Disputatio 10 (18):165-185 (2021)

Authors
Gilad Nir
Universität Potsdam
Abstract
Wittgenstein’s Tractatus construes the nature of reasoning in a manner which sharply conflicts with the conventional wisdom that logic is normative, not descriptive of thought. For although we sometimes seem to reason incorrectly, Wittgenstein denies that we can make logical mistakes (5.473). My aim in this paper is to show that the Tractatus provides us with good reasons to rethink some of the central assumptions that are standardly made in thinking about the relation between logic and thought. In particular, the rejection of logical mistakes is to be understood in connection with Wittgenstein’s non-psychological approach to the thinking subject (5.641). On Wittgenstein's view, inference, understanding, and meaning are holistically related; cases of defective reasoning are to be explained in terms of a defective grasp of meaning which manifests in an indeterminate use of signs. Invalid reasoning therefore does not count for Wittgenstein as a species of reasoning, but rather as the mere illusion of reasoning. The rejection of logical mistakes thus gives voice to a radical disjunctivist approach.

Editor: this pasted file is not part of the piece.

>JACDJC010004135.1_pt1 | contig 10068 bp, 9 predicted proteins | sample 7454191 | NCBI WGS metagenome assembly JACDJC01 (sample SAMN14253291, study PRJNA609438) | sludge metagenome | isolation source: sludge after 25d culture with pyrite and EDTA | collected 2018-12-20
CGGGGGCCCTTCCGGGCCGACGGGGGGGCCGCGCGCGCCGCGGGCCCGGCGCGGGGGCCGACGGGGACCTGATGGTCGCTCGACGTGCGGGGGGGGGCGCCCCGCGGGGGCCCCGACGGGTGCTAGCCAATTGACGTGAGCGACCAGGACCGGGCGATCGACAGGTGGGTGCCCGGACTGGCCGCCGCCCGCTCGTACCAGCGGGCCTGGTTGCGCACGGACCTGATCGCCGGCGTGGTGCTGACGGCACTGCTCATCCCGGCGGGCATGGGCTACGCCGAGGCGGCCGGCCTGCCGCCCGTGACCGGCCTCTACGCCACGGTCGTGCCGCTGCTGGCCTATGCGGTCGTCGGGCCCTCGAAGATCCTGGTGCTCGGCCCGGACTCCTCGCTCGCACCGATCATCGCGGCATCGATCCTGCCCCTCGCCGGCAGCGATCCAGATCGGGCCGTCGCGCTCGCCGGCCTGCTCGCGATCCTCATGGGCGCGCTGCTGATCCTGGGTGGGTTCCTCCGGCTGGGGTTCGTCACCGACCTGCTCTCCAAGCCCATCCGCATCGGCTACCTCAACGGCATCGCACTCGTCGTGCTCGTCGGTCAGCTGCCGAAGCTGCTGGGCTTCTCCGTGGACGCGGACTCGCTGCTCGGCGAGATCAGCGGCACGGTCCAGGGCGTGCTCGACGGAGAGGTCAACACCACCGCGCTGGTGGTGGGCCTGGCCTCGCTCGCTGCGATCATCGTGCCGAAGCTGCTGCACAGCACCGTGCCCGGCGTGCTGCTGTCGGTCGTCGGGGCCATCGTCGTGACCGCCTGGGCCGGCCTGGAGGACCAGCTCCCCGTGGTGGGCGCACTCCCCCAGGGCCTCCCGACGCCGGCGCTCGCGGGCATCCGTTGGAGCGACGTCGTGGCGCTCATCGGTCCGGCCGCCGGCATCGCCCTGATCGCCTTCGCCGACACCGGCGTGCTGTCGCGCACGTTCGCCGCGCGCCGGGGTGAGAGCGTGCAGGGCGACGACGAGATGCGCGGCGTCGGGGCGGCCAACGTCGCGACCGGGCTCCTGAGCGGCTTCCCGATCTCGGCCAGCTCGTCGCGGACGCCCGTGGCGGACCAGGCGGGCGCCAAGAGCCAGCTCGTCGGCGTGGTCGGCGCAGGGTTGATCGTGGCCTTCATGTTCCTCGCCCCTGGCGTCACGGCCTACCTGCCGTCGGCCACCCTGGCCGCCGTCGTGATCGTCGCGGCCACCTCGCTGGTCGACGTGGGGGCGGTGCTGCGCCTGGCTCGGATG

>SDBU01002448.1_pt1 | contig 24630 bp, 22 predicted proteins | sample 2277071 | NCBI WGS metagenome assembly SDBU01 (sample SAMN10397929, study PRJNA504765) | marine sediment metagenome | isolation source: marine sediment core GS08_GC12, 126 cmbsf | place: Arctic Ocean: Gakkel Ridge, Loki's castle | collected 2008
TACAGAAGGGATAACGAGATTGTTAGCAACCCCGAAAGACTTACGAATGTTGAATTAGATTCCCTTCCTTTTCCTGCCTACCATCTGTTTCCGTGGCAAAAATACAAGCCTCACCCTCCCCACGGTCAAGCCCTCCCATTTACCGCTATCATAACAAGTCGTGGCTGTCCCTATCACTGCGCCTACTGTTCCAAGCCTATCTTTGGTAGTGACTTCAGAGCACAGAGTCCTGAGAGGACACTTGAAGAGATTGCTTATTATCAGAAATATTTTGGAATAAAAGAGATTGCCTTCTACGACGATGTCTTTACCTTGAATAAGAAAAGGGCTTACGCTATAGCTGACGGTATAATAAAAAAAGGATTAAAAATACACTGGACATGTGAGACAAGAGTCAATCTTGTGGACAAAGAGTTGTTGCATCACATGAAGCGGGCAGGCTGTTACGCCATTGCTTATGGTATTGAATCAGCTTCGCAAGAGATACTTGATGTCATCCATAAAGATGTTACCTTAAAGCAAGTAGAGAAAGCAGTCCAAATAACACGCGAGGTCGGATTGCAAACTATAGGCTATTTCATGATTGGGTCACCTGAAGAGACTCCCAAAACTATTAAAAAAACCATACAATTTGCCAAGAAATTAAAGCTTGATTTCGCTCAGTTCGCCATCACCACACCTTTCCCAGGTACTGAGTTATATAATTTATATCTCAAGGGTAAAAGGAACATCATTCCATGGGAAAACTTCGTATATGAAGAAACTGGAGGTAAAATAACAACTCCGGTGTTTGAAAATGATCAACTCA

Keywords Wittgenstein  Inference  Logical mistakes  Normativity of logic  Tractatus Logico-Philosophicus
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References found in this work BETA

Philosophical Investigations.Ludwig Josef Johann Wittgenstein - 1953 - New York, NY, USA: Wiley-Blackwell.
What is Inference?Paul Boghossian - 2014 - Philosophical Studies 169 (1):1-18.
On the Very Idea of a Conceptual Scheme.Donald Davidson - 1973 - Proceedings and Addresses of the American Philosophical Association 47:5-20.
On the Very Idea of a Conceptual Scheme.Donald Davidson - 2011 - In Robert B. Talisse & Scott F. Aikin (eds.), The Pragmatism Reader: From Peirce Through the Present. Princeton University Press. pp. 286-298.
Notebooks, 1914-1916.Ludwig Wittgenstein - 1961 - New York, NY, USA: University of Chicago Press.

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